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. 2020 Feb;167(2):328-334.
doi: 10.1016/j.surg.2019.07.035. Epub 2019 Oct 24.

Acute Kidney Injury Is Independently Associated With Mortality and Resource Use After Emergency General Surgery Operations

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Acute Kidney Injury Is Independently Associated With Mortality and Resource Use After Emergency General Surgery Operations

Yas Sanaiha et al. Surgery. .

Abstract

Introduction: The incidence of severe perioperative renal dysfunction in high-acuity patients has not been well-explored at the national level. The present study aimed to evaluate the trends in the incidence of perioperative acute kidney injury and renal replacement therapy as well as associated mortality among patients undergoing an emergency general surgery operation.

Methods: This was a retrospective cohort study using the National Inpatient Sample to identify all adult patients (>18 y) without chronic kidney disease who underwent an emergency general surgery procedure from 2008 to 2016. The study cohort was stratified based on presence of acute kidney injury and need for renal replacement therapy postoperatively. A multivariable logistic regression model was developed to predict the odds of mortality and composite morbidity. Nonparametric trend analyses of acute kidney injury and renal replacement therapy incidence and associated mortality were performed.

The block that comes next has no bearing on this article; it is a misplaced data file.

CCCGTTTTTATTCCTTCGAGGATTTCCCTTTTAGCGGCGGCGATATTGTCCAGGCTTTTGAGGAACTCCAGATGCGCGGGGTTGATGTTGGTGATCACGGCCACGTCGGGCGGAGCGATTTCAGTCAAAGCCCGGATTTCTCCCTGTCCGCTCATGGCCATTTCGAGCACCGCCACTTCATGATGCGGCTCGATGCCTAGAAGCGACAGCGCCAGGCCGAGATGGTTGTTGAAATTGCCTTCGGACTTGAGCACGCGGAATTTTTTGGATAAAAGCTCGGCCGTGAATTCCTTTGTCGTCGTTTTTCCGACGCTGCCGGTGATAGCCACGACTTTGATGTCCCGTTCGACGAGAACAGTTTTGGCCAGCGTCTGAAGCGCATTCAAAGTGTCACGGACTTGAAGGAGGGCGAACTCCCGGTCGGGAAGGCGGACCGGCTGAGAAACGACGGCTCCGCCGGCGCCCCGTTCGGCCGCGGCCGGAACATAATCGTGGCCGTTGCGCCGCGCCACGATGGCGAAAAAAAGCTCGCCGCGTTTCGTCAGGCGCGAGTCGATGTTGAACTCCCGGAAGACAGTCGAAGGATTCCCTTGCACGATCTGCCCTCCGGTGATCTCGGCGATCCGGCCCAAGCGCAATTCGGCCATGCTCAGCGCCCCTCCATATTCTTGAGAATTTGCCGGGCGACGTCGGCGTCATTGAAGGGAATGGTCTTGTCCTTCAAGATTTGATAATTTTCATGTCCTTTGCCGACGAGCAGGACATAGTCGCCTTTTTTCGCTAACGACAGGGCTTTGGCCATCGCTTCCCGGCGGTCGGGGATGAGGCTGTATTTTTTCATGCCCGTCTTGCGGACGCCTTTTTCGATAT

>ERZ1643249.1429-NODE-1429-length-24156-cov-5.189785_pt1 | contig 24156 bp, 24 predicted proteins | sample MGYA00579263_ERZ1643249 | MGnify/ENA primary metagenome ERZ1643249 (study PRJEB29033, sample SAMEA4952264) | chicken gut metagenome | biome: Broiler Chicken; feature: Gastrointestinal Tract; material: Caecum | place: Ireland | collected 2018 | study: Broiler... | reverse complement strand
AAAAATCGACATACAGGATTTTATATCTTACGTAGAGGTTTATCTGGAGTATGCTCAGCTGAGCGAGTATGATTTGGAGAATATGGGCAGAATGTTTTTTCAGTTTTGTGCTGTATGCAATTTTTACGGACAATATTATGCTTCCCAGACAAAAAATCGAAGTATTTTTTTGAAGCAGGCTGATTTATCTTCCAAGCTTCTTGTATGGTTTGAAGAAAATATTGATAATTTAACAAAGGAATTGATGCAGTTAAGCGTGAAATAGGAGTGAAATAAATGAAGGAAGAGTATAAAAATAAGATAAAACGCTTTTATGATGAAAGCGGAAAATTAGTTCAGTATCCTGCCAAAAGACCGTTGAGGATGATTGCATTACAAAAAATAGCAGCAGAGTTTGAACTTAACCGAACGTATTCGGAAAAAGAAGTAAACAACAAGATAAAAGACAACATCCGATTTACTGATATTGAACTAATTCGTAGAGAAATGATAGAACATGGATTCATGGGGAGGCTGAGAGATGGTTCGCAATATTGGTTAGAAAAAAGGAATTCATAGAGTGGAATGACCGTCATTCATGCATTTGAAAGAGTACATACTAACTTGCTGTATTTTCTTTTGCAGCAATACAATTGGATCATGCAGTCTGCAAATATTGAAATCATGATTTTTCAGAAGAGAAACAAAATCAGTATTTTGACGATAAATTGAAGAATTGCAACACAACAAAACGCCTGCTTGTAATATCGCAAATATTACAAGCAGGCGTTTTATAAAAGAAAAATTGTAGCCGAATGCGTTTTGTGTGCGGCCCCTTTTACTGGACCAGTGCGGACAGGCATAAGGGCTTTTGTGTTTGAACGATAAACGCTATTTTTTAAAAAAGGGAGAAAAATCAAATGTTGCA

Results: Of an estimated 5,862,657 patients who underwent an emergency general surgery procedure during the study period, 7.4% patients developed an acute kidney injury and 0.48% patients required renal replacement therapy. Overall, the incidence of acute kidney injury (5.3%-19.4%) and renal replacement therapy (0.43%-0.93%) increased (P < .0001) over the study period. Even without need for renal replacement therapy, acute kidney injury was associated with greater odds of mortality and composite morbidity (adjusted odds ratio 5.2, 95% confidence interval [CI] 5.1-5.3) and mortality (adjusted odds ratio = 2.20, 95% CI 2.3-2.4), as well as greater costs of hospitalization and duration of stay.

Conclusion: In this national study, we found that the incidence of acute kidney injury and renal replacement therapy after an emergency general surgery operation has increased. Both acute renal failure and hemodialysis were associated with much greater odds of morbidity and mortality. The apparent increase in the rate of acute kidney injury and renal replacement therapy warrant further investigation of mechanisms for monitoring and limiting the impact of organ malperfusion associated with emergency general surgery operations.

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